It is difficult for obese people to stay away from sweets because of brain dysfunction, study says
A new study has come in stating that it is more difficult for obese people to abstain from eating sweet foods contrary to lean people because of a dysfunction present in their brains which makes them ignorantly prey on the sweet cravings.
Obese people may find it difficult to stay away from sweet foods than individuals who are lean, because of a dysfunction in their brains, finds a new study.
Extra body fat can exert effects on how our brains perceive rewards when we eat sweets, the study said.
The findings showed that the reward system in obese people brains' operates in a different manner than in those who are lean.
As people move from adolescence to adulthood, they tend to be less fond of sweets as a result of a decrease in dopamine levels -- the main chemical in the brain that makes us feel good.
The fall in dopamine levels makes the older adults less attracted to sweets.
Both younger age and fewer dopamine receptors were found to be associated with a higher preference for sweets in those of normal weight.
"We found disparities in preference for sweets between individuals and also found individual variations in dopamine receptors," said Tamara Hershey, Professor at Washington University.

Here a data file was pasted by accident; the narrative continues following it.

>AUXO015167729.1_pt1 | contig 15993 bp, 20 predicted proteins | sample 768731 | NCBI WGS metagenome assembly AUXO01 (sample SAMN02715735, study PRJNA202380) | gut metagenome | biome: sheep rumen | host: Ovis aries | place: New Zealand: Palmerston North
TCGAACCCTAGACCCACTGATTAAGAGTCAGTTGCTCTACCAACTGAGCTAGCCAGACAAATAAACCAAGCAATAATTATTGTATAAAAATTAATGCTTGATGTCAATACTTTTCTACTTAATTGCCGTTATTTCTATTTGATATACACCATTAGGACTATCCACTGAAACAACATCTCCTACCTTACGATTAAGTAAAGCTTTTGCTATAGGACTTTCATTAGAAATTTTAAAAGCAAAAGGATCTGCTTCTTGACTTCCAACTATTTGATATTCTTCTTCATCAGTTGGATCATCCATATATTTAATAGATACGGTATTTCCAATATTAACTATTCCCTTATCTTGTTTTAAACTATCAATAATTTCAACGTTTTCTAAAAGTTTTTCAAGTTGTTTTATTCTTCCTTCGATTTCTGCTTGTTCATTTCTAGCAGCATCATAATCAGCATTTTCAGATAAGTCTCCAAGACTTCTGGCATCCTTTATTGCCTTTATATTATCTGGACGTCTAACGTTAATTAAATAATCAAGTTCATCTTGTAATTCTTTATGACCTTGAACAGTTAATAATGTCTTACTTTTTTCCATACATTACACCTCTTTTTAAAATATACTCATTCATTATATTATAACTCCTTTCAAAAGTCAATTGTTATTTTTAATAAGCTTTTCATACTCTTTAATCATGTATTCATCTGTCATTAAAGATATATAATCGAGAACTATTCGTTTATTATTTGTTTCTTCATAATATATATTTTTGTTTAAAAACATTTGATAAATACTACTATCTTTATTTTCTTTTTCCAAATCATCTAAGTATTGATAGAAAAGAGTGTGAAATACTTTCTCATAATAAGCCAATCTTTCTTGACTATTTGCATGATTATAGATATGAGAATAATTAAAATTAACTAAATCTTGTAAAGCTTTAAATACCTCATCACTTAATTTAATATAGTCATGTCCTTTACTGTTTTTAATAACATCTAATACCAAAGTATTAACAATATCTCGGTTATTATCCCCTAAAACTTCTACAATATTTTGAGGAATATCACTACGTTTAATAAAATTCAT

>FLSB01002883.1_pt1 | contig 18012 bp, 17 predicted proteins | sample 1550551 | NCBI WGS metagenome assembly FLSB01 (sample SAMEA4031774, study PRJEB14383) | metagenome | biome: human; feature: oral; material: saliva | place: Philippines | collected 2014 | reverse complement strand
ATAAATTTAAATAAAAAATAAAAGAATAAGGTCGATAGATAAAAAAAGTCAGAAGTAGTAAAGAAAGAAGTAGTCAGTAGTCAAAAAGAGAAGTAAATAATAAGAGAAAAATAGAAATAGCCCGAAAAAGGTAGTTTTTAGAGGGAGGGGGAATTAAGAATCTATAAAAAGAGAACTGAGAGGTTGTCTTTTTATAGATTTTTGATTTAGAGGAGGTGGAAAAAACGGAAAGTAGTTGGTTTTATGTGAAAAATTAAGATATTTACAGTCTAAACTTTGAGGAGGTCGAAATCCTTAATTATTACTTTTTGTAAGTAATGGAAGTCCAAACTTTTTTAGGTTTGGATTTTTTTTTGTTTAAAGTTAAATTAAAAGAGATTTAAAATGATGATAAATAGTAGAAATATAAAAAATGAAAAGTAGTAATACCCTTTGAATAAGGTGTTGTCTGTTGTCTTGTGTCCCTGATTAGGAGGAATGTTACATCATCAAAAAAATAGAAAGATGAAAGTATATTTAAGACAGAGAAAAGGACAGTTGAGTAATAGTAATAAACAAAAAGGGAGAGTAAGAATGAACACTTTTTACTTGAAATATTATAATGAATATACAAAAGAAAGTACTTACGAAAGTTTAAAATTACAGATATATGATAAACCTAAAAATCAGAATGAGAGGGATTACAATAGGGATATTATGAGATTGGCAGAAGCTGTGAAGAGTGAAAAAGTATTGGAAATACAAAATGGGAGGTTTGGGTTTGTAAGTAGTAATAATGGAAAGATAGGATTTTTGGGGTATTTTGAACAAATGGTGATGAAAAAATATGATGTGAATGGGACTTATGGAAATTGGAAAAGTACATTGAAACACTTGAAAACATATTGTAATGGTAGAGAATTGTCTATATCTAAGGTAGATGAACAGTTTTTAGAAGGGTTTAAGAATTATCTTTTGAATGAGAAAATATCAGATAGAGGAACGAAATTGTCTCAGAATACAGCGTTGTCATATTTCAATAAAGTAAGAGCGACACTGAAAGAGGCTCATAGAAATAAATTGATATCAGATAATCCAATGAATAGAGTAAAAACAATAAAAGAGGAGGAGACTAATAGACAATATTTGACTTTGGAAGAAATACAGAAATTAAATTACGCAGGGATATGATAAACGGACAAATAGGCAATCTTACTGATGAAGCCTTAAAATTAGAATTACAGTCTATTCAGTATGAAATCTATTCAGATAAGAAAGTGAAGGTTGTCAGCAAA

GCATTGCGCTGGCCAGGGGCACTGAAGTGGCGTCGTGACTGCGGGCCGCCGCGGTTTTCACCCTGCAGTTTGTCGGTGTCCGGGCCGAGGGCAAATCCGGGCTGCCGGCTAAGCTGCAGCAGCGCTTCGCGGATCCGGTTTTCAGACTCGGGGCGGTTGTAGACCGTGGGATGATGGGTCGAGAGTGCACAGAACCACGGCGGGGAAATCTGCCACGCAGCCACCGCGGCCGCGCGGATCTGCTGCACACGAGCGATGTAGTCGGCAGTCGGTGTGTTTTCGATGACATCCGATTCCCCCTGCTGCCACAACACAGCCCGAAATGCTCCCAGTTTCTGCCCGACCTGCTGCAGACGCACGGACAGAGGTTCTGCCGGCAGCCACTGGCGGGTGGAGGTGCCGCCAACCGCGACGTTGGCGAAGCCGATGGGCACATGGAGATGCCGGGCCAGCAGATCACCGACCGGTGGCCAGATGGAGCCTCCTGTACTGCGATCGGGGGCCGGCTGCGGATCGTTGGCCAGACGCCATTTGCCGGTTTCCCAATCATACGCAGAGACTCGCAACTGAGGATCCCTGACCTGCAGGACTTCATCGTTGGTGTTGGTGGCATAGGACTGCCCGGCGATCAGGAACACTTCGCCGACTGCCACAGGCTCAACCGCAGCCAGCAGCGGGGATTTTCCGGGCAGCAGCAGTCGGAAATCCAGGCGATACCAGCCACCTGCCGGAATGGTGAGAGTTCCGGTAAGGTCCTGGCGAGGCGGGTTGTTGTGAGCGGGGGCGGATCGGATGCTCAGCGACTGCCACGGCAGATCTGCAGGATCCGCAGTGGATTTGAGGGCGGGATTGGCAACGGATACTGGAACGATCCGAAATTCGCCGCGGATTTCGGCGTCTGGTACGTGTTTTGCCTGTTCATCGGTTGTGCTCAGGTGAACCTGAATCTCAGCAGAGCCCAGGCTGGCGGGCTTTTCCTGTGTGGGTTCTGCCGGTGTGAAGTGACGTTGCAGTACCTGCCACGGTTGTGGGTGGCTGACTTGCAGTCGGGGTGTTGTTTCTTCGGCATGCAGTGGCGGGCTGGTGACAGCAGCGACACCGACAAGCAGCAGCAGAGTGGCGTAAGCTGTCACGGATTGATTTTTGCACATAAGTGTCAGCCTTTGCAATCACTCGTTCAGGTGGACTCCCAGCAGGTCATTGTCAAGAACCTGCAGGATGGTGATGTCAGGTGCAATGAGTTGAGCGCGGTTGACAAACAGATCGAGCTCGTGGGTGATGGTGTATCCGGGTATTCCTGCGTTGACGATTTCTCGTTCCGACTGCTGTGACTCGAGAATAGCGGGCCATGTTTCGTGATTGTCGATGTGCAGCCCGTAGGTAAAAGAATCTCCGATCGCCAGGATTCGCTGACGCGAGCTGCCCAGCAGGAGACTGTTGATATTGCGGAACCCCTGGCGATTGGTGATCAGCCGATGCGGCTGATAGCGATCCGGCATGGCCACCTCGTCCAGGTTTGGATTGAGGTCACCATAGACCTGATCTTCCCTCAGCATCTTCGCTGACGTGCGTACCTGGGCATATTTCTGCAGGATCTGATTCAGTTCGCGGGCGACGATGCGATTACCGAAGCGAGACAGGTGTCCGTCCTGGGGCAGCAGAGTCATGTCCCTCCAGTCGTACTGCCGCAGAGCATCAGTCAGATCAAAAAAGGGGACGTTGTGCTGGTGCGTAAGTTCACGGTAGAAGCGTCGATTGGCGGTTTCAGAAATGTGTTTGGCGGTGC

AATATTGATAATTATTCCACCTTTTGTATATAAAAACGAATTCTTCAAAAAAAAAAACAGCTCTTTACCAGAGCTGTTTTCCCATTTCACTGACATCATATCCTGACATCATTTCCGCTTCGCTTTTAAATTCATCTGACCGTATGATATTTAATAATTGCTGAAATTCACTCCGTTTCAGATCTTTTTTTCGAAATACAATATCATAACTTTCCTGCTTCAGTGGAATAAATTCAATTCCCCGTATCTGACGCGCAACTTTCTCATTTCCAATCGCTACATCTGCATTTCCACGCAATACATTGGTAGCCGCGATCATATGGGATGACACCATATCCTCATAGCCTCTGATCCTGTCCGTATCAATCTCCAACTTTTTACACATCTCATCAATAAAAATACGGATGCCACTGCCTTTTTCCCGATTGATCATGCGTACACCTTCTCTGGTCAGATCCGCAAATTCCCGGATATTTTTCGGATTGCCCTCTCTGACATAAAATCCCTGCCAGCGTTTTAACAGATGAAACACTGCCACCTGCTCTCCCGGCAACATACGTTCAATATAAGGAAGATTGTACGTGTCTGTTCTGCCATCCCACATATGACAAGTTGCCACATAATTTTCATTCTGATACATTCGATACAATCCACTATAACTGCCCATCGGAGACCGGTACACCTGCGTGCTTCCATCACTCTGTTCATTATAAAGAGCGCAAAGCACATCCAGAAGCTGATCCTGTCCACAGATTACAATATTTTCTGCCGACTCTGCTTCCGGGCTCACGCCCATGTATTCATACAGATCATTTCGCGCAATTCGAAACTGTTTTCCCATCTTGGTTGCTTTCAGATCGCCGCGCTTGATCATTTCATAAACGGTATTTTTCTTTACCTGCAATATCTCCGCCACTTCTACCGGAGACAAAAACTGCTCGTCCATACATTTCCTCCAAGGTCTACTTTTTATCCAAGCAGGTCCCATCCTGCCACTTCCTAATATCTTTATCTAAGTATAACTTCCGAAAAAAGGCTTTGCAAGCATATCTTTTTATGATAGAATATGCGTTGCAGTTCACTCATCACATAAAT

"Some people have high levels and some low. In people with normal weight having fewer dopamine receptors was associated with a higher preference for sweets," Hershey noted.
However, in people with obesity, that is not the case, the researchers said.
Dysfunctioning in the brain's reward system of obese individuals makes them more vulnerable to sweet cravings.
The relationship between their age, sweetness preferences and dopamine receptors also did not follow the pattern seen in people who weighed less.
Insulin resistance or some other metabolic change linked to obesity could contribute to the absence of these associations in the obese group, the researchers explained.
"We believe we may have identified a new abnormality in the relationship between reward response to food and dopamine in the brains of individuals with obesity," lead author M Yanina Pepino, Assistant Professor at Washington University, added.
For the study, published online in the journal Diabetes, the team analysed 20 healthy volunteers who were aged between 20-40 years and compared them with 24 people considered obese, each of whom had a body mass index of 30 or higher.
The participants received drinks containing varying levels of sugar to determine the degrees of sweetness each individual preferred.
Positron emission tomography (PET) scans was conducted to identify dopamine receptors linked to rewards in each person's brain.